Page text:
President Obama met with Pope Francis at the Vatican today and discussed “the exercise of the rights to religious freedom, life and conscientious objection” in the United States, according to a statement from the Vatican. Did Francis give Obama the dressing down on the contraceptive mandate that conservatives were longing for?
That doesn’t sound like the amiable Francis’ style. But it was also unlikely that he would let the issue go untouched, especially since in February he asserted his concern with the issue of the Catholic identity of nonprofits like universities and hospitals when he urged a delegation from Notre Dame University to be “uncompromising witness of Catholic universities to the church’s moral teaching, and the defense of her freedom.”
But it’s important to remember, in the words of E.J. Dionne, that Obama’s attempt to find a compromise to the bishops’ objections to the mandate was a “clear statement that President Obama never wanted this fight.” It was the bishops who turned an innocuous effort to extend contraceptive access to more women into the cornerstone of their “religious liberty” fight.
Tuesday’s oral arguments in the Hobby Lobby case show why the Obama administration should never have acquiesced to the demands of the U.S. Conference of Catholic Bishops and created a broader exemption to the contraception mandate in the Affordable Care Act as it allowed Hobby Lobby and Conestoga Wood to argue that a similar accommodation could just as easily be extended to for-profit employers who object to contraception.
A cornerstone of the government’s case is that it has a compelling interest in ensuring women’s access to contraception which counterbalances any infringement on religious liberty under the Religious Freedom Restoration Act caused by the mandate. Hobby Lobby lawyer Paul Clement argued, however, that the accommodation granted to non-profit employers provides a less restrictive way of accomplishing the same goal without burdening employers who object to contraception. He said the argument is “not about contraceptive access” but about “who’s going to pay” for the mandate. “The government paying or a third-party insurer paying is a perfectly good least restrictive alternative,” he argued.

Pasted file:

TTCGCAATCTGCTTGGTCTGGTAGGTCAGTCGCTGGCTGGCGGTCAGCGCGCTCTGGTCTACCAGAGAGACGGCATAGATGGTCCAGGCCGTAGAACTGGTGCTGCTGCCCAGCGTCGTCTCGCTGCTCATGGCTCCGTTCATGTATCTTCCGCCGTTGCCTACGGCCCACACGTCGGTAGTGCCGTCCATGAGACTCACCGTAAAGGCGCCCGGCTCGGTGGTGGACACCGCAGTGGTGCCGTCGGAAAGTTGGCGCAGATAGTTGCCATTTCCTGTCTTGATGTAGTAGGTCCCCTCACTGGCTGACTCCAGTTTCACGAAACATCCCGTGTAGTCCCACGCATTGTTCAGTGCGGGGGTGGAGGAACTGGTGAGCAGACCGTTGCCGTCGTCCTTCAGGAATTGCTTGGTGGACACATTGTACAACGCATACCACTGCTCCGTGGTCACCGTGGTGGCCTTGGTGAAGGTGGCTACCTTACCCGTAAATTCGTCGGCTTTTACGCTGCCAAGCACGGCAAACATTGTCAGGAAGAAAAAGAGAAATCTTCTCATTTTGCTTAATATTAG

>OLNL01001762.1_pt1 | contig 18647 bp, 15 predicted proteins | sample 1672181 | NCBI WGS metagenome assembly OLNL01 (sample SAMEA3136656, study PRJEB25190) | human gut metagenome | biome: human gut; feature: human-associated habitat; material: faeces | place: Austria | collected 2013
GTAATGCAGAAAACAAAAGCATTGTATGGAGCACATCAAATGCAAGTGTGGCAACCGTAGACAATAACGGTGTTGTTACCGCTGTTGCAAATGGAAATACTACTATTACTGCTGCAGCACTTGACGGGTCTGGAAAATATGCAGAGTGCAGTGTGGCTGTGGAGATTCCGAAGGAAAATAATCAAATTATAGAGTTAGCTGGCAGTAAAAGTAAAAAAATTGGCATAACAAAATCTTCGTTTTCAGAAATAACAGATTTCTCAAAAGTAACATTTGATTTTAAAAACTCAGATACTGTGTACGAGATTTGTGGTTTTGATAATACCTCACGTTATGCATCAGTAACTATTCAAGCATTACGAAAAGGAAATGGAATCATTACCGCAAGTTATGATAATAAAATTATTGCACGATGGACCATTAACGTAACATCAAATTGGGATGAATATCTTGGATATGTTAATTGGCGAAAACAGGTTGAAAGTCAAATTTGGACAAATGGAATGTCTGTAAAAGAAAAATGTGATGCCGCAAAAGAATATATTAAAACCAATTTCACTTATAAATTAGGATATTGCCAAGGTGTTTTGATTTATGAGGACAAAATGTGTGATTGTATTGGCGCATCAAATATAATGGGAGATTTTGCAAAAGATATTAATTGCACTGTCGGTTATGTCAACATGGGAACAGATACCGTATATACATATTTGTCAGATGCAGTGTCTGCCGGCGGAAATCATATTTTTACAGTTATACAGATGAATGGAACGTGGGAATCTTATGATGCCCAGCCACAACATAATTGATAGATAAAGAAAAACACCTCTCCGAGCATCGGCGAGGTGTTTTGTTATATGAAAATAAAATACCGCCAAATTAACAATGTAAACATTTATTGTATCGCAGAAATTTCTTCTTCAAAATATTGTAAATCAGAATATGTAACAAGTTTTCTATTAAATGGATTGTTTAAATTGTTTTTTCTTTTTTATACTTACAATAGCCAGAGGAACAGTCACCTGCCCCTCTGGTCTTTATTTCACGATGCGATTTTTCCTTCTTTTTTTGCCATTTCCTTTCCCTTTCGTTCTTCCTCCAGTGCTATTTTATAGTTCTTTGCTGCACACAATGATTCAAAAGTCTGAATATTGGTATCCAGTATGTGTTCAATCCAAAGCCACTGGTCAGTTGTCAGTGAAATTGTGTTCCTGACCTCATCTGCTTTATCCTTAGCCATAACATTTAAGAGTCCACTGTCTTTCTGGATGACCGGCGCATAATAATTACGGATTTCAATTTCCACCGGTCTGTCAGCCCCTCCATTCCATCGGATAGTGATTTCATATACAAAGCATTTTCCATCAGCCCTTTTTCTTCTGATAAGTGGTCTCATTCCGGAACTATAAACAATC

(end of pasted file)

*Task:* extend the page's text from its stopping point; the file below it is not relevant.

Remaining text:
After it came under withering criticism from the Catholic bishops and liberal Catholic columnists for only exempting explicitly religious organization from the contraceptive mandate, the administration backed down and created a separate work-around for religious nonprofits like Catholic hospitals under which the employer’s insurance would arrange for and pay for contraceptive coverage.
But the accommodation failed to mollify the bishops, who argued that any employer who has a religious or moral objection to contraception should be exempt from the mandate. And now it appears that that very accommodation may provide a roadmap to allow employers to do just that.
Justices Scalia, Kennedy, Breyer and Roberts asked Solicitor General Donald Verrilli in various ways why the non-profit accommodation wouldn’t be sufficient to protect the rights of employees and the religious interest of employers. Verrilli argued that it wouldn’t be fair to throw the cost of the more expensive forms of contraception, like IUDs, back on the government while the employer would reap the cost-saving benefits of contraception. He also said that once such an accommodation is granted employers could then object to signing a form to trigger the exemption, following the example of the Little Sisters of the Poor.
But Verrilli struggled to explain why the same accommodation that the government deemed acceptable in protecting the interests of non-profit employees wouldn’t be acceptable for for-profit employees merely by dint of the type of incorporation of the entity. “That’s okay for not-for-profit corporations to do that with respect to all of their employees,” said Scalia of the accommodation, questioning why the government couldn’t set up the same system for for-profits.
Judging the outcome of Supreme Court cases by the oral arguments is always tricky business, but court watchers from the New York Times to Slate’s Dahlia Lithwick say the tea leaves are pointing toward allowing some kind of exemption or accommodation for small, closely held corporations like Hobby Lobby.
And as Justice Ginsberg noted, once an exemption is allowed based on religious objections to one type of contraception like emergency contraception, which the plaintiffs claim is an abortifacient, there’s no reason that employers can’t object to providing all forms of contraception.
And that’s what the bishops were angling for all along. It’s about making a broad statement that contraception isn’t health care and fertility control is somehow illicit and can be segregated from health insurance. And the Obama administration may have helped make that possible by bending over backwards to accommodate the bishops’ religious liberty demands.